Skip to content

West 47th Street

Premiere Date: August 19, 2003

   

Share Your Stories

Mental illness touches millions of lives, but each story is different. Nearly 1 in 5 Americans struggles with some form of mental illness in any given year. Research shows that getting to know someone with a mental illness helps fight the stigma and misunderstanding that surround these disorders. Learn more about what it's like to deal with a mental illness from these personal stories submitted by viewers. Or share your own! You can browse stories by clicking on the menu below or you can view a fact sheet and learn more about specific topics by clicking on a topic below.

Substance Abuse More info

September 30, 2003

I have spent over half of my life being "serverely and chronicly ill." What a label to break free from. The chaos that I caused for family, friends, and myself is not tangible. I am blessed to still be here. By what, I'm not sure; but I'm sure that I have been blessed. --------- The first part of my ongoing recovery was continuously fostered by both my mother and my father. They "hung on" for me, when I couldn't. I DO NOT know if I would be here without them.----------------------------------------- Yeah here, married to a wonderful man, the mother of three beutiful dogs (oh yes-3), workng full time at a fun and fulfilling job, sitting in our new house, and finally having more good days than bad.___________________________ 9 years ago, in a moment of clarity, my goal became to "sit still with myself." 5 years later, I almost could. Life at that tiime can only be described as "a balance of extremes." Persistence and practice. Learning what made me well was what made happy. Figuring out what made me well, well was another uphill battle.___________________________________ In the beginning, it was 98% medicaton & 2% breathing. Now, it is 50% medication, 30% learning how to manage my illness more effectively, 11% persistance, and 9% humor._ I love my life. Things are finally good. I know who I am. I know how I feel. AND I know when I am getting sick. I KNOW THAT I AM NOT "THE EXCEPTION."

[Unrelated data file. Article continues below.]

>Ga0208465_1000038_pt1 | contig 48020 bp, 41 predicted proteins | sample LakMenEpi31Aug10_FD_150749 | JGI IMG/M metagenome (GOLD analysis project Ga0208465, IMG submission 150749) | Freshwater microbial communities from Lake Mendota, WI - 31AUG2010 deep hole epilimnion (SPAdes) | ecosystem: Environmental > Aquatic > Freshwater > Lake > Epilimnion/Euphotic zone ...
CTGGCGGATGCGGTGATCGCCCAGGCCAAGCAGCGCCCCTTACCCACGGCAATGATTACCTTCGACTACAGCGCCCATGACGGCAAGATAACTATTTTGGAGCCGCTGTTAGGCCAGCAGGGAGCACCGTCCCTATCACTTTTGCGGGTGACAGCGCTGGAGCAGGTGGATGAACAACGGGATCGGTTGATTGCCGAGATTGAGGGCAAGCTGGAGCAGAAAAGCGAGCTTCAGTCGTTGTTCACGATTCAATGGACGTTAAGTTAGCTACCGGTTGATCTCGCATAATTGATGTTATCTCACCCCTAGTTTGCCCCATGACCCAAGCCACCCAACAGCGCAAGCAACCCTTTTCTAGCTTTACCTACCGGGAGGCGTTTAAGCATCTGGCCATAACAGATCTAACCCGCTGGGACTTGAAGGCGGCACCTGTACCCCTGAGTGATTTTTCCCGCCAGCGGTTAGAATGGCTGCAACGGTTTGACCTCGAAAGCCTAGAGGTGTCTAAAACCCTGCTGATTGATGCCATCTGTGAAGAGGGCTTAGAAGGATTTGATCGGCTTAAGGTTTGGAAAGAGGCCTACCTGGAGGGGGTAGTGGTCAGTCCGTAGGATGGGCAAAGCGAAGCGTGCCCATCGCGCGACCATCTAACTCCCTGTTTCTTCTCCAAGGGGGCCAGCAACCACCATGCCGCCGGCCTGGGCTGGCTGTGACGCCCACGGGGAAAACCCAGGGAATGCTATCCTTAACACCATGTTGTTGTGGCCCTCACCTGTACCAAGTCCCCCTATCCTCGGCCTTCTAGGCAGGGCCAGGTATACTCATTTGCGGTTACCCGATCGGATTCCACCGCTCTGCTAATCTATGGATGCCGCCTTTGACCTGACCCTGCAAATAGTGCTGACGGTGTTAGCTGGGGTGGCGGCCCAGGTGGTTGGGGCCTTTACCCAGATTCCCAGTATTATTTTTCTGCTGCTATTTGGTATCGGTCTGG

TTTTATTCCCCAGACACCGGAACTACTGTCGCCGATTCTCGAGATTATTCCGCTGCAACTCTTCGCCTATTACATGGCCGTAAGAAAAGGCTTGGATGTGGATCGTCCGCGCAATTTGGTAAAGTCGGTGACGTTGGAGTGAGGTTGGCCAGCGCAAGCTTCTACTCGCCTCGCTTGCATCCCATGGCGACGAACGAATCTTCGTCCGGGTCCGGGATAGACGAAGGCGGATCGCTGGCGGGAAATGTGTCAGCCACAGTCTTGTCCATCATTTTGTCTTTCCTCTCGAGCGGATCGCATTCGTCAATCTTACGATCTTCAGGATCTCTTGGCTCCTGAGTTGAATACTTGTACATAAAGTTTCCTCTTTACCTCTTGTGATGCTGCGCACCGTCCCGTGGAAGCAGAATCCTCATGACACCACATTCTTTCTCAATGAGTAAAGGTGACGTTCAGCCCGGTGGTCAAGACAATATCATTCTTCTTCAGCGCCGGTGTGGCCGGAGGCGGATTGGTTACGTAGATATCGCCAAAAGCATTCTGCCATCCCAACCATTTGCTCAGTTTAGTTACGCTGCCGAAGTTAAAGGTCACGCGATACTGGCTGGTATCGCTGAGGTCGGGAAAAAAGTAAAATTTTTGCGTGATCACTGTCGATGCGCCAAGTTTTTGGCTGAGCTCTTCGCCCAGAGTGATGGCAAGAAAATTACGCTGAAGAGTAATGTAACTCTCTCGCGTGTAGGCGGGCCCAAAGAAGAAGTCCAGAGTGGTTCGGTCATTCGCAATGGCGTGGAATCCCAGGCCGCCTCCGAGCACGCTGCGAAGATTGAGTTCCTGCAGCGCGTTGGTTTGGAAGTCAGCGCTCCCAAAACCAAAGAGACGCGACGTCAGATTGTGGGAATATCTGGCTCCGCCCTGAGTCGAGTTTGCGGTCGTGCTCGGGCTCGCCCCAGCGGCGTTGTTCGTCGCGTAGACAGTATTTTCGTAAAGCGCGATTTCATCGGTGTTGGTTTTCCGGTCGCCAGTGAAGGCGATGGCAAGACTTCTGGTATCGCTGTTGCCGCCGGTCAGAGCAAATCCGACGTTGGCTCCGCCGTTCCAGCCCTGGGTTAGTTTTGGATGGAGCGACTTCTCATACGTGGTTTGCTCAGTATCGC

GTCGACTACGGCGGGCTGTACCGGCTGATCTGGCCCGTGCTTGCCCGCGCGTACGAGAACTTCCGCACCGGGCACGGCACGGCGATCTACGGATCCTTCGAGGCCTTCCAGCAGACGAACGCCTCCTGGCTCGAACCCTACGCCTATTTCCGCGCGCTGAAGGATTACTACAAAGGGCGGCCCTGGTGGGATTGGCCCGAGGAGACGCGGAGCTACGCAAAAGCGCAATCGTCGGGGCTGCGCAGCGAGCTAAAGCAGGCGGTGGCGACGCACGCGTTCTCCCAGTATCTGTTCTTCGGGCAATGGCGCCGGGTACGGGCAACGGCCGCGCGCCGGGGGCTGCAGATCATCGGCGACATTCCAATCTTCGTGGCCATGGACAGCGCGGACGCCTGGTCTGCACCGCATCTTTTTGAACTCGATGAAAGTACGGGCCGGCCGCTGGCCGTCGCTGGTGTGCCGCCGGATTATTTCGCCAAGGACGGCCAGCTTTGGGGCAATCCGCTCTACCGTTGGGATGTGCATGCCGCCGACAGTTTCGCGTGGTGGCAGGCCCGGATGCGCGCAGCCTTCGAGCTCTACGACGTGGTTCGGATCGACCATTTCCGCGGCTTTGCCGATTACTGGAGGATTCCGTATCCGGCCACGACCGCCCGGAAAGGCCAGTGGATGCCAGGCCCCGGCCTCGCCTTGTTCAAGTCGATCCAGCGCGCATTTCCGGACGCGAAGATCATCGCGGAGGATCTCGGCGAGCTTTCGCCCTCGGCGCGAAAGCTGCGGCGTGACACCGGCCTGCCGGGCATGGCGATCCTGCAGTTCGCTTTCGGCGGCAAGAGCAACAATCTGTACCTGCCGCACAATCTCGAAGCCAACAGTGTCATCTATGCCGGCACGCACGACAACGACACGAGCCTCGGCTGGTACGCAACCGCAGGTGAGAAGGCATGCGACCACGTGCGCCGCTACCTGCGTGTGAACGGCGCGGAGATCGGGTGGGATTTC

—Anonymous
  New York

Opens in a new window Learn more about:
• Manic Depression (Bipolar Disorder)
• Obsessive-Compulsive Disorder
• Schizophrenia
• Substance Abuse



September 30, 2003

After working in the "System" as a Forensic Psychiatric Social Worker, I feel that I have touched these people's lives in a way that I never dreamed possible. Only those who work with these very special people can truly understand their needs. There needs to be more education on the elementary thru high school level for all children in the country to give them a greater sense of responsibility for the mentally ill.